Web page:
Performance management for any organization is a significant success factor. It is a type of management that aims at realizing maximum employee potential. The Human Resources Management team handles the role in many cases and the department deals with employee welfare directly (Singh 2007). Even so, it is essential to be consistent in performance management to ensure it works efficiently in a company.
It is also imperative to lay a good plan, foundation, analyze and implement effectiveness of the process, review it and establish the next phase of performance management (Nankervis & Compton 2006). This paper evaluates performance management process at the United Nations Development Program (UNDP), with the intention of identifying different performance management links.
The goal of many companies is to generate profits and expand over the years. To achieve their objectives, many companies depend on their human resource management team. Employees are therefore great assets to organizations (Ghalayini & Noble 1996).
Even though many big companies recruit able workforce, continuous high performance is still significant to ensure consistent productivity. Performance management also helps to maintain consistency via five steps (Chwelos 2010). Managers in the first step lay the foundation by informing employees of missions and goals of the organization. An organizations missions and goals have to be considerate of staff needs to enhance cooperation and ownership.
Additionally, each staff member needs to have clear understanding of his or her job description and company expectations (Carmeli et al. 2006). Managers in the second step have to plan for the process via open channels of communication regarding responsibility and accountability of employees. This leads to adherence of an individual’s job requirements.
Employees in the third step have to implement a plan by adhering to responsibility and accountability (Ferris et al. 2008). Therefore, staff members live to the management team’s expectations via commitment and more in-put. The step involves maximum supervision and grading performance by superiors (Chen et al. 2005). This is followed by step assessment where collected data is analyzed to determine advancement in performance of employees (Boss & Sims 2008). This kind of evaluation helps management team to review the impact of performance management and to devise plans for contract renewal (Rahman 2006). It is a step that completes the cycle paving way for performance management second phase.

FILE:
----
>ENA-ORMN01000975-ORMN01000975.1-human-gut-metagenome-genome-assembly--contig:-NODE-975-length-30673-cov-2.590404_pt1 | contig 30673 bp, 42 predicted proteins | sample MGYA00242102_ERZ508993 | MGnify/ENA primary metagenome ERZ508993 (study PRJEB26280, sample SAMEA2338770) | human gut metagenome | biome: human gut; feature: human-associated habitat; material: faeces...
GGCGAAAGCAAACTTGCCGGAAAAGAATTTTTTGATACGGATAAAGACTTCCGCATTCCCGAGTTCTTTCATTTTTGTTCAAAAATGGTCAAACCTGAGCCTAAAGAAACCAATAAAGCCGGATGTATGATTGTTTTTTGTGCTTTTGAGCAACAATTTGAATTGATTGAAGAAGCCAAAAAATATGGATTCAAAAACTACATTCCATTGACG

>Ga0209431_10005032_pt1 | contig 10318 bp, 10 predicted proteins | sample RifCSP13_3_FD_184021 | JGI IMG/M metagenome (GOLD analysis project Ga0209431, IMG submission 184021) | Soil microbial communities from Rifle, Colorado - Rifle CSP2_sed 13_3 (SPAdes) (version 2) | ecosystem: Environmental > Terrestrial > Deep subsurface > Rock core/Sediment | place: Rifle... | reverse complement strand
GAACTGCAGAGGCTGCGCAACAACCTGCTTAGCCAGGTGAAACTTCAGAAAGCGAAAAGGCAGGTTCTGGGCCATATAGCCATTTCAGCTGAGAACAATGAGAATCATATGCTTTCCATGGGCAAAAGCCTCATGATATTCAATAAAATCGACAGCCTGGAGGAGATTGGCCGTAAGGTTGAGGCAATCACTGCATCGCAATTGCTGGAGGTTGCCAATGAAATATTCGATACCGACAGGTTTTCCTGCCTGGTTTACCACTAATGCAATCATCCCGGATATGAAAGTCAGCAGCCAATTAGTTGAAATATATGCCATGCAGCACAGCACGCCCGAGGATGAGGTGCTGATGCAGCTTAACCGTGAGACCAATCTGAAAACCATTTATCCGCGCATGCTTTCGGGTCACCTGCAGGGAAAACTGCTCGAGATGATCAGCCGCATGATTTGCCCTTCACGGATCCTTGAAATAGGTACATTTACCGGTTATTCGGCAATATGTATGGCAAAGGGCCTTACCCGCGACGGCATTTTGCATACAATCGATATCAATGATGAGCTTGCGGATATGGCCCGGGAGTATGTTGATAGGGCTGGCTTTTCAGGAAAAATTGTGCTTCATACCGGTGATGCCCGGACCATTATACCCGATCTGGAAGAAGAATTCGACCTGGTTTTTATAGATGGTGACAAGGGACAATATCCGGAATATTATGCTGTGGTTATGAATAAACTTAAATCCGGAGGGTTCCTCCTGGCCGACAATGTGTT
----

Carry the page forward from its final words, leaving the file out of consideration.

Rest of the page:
The continuity is also ideal as it helps to ensure consistent productivity and its success is dependent on environmental analysis and strategic planning (Clancy 2007).
Real Life Example
United Nations Development Programs has been successful over the past years because of quality performance management strategies implementation. It ensures that all staff members understand its goals (Verma et al. 2008). Additionally, the leaders ensure that all staff devises attainable goals aligned to the goals of UNDP. There are also consistent analyses of employee performance carried out quarterly and annually with a purpose of enhancing productivity.
The step also enhances accountability and responsibility (Aguinis 2013). Even so, there are still challenges related to implementation of the strategies practicality and thoroughness is still lacking. UNDP therefore needs to change its performance management to further increase productivity.
Performance management is the stepping stone to success for every organization (Tapinos et al. 2008). Employing the performance process efficiently with a team of managers that is empowered transformed after each phase helps in ensuring success in the organization. The UNDP applies the strategy by ensuring individual and organizational goals are aligned. Even so, UNDP still wants in regards to practicality and thoroughness (Condrey 2010).
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Aguinis, H, 2013, Performance management. 3rd ed, Upper Saddle River, NJ: Pearson/Prentice Hall
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